Located on the southern promontory of Roosevelt Island in the East River and providing expansive views of New York City, this four-acre park memorializes Franklin D. Roosevelt’s eighth State of the Union Address, delivered in 1941. In 1973, Louis Kahn was commissioned to design the memorial, which he based on the concept of “a room and a garden.” Landscape architect Harriet Pattison worked with Kahn on the project until his death in 1974. Design development was continued by architect Michael Rubenstein and landscape architect Lois Sherr Dubin until 1975, but construction was delayed for lack of funding. Later, interest was renewed, funding secured, and the project was restarted in 2009, with Dubin collaborating with architect Gina Pollara to realize the design. The park was opened in 2012.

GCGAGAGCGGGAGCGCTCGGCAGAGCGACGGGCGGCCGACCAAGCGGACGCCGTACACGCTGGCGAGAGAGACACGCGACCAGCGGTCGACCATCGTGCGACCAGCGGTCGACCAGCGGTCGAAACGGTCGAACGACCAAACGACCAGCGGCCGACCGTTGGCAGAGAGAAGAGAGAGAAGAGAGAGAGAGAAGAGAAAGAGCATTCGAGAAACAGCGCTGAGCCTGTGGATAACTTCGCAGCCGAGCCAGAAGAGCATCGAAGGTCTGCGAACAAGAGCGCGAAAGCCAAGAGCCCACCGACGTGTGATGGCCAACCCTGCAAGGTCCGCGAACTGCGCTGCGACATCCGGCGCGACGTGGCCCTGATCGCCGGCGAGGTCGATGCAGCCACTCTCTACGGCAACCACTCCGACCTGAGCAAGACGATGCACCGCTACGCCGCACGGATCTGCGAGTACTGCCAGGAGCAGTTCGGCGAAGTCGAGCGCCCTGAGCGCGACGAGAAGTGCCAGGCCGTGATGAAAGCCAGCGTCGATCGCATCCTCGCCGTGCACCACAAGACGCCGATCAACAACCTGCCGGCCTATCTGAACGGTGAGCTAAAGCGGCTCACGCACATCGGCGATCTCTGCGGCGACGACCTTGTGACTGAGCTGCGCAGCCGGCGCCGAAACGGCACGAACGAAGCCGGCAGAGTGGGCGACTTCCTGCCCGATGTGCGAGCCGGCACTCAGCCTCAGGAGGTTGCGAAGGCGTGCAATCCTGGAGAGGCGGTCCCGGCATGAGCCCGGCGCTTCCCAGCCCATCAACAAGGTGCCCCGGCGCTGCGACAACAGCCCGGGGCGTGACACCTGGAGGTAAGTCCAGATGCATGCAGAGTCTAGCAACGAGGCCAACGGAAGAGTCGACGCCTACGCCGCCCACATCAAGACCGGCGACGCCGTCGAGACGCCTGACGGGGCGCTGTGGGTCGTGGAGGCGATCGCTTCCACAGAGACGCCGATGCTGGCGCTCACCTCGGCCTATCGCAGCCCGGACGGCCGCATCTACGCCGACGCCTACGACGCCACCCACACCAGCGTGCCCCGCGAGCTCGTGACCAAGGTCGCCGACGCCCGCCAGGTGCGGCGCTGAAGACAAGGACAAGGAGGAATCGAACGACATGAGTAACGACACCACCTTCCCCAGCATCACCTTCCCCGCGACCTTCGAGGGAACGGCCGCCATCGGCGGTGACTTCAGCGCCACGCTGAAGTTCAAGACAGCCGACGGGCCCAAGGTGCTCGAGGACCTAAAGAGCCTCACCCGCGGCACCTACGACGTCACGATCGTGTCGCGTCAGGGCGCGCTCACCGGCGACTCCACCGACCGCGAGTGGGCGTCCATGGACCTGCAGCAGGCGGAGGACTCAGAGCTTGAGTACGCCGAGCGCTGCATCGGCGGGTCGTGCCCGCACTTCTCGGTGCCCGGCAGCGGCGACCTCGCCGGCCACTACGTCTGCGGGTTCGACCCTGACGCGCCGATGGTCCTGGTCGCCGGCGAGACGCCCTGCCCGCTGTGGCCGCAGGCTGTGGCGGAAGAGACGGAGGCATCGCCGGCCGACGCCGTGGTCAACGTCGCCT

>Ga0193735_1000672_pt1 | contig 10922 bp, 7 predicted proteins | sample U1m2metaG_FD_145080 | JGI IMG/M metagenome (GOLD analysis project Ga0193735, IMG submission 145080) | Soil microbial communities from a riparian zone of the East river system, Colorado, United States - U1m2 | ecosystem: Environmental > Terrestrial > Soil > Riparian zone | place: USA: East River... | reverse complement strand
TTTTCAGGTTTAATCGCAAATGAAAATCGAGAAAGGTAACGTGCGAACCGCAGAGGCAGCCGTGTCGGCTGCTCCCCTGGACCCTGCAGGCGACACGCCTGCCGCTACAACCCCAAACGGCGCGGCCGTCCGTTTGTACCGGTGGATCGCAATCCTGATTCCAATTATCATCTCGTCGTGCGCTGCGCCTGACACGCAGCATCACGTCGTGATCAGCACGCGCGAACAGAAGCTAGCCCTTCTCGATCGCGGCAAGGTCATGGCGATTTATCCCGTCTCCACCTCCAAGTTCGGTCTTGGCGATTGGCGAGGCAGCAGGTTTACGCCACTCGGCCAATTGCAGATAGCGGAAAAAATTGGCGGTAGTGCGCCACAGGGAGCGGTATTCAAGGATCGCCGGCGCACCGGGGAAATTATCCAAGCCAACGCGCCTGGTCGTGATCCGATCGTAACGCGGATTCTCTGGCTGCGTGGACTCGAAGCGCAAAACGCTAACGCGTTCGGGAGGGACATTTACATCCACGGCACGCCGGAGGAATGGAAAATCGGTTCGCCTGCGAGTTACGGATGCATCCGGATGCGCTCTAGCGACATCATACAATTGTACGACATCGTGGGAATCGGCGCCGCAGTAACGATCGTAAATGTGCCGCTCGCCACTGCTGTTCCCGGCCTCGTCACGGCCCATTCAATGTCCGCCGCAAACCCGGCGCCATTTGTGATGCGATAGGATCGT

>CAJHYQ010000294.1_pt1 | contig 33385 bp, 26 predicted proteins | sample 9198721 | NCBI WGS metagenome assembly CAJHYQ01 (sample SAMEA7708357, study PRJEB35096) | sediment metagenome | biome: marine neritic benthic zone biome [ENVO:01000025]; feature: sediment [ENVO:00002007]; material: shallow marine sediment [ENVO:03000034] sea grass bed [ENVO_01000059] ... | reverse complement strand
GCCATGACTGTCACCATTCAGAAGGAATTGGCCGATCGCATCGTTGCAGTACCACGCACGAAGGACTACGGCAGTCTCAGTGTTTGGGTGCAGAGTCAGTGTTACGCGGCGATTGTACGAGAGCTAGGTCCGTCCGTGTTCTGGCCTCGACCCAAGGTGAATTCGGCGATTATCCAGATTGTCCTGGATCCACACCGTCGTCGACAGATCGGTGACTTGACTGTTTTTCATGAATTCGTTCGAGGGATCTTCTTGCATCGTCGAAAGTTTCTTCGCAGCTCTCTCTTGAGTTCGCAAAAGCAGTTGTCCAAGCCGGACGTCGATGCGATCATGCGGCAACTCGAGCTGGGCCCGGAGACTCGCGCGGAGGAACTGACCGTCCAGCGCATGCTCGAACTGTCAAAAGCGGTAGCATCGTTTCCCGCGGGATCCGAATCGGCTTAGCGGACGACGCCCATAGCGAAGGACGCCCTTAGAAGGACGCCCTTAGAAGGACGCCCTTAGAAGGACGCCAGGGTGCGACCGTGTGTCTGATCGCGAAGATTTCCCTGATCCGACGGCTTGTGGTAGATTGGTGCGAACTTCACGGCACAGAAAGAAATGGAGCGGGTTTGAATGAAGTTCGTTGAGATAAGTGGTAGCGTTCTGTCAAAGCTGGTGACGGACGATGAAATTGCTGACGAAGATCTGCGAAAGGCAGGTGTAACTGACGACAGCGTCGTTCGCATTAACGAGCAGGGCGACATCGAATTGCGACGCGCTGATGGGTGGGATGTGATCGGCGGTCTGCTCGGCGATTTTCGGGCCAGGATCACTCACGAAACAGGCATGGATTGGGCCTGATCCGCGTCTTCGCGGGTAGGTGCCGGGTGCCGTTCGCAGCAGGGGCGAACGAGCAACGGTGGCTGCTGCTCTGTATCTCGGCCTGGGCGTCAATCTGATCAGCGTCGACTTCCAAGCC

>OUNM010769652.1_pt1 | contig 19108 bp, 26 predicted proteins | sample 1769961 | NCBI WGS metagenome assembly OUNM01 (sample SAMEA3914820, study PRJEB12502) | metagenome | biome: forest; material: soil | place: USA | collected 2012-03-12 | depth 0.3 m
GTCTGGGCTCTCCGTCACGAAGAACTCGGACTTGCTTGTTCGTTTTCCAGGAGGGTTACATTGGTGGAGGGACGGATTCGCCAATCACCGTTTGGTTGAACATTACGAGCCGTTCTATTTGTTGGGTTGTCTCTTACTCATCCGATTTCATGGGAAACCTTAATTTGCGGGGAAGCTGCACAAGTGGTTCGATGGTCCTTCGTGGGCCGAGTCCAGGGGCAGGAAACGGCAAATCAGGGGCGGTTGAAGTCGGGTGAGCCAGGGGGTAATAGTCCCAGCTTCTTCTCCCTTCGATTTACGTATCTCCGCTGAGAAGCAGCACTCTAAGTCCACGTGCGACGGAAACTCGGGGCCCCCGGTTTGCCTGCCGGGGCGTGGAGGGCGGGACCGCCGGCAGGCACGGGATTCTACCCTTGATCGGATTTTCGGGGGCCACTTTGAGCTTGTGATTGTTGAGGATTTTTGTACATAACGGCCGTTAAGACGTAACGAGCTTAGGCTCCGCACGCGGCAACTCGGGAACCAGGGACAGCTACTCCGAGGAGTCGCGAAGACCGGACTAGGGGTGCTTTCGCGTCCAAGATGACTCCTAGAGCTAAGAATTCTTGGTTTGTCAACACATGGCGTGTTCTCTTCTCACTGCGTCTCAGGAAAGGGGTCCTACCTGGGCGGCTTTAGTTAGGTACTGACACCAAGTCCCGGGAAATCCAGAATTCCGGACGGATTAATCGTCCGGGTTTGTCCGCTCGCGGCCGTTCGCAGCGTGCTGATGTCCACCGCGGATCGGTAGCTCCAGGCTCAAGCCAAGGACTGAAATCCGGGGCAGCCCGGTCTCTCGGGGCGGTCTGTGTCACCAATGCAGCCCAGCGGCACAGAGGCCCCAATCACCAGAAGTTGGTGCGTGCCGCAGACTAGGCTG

Taking advantage of the triangular site, the design employs a stark contrast between vegetation and granite that creates a forced perspective leading to the southern tip of the park. From the northern end, 100-foot-wide stairs (skirted by accessible ramps) climb to a tilted expanse of manicured lawn. Double allées of 120 lindens edge the lawn, which is flanked by paths of crushed gravel stabilized by resin. To the south, the narrowing lawn and allées open dramatically upon a paved plaza. An enlarged bust of Roosevelt, inset into a block of granite, separates the plaza from a farther room bounded by three walls of massive, white granite blocks, each block separated by a mere inch of open space. Quotations from Roosevelt’s Four Freedoms speech are engraved on the northern wall of the room, while a ha-ha along the south preserves views of the East River.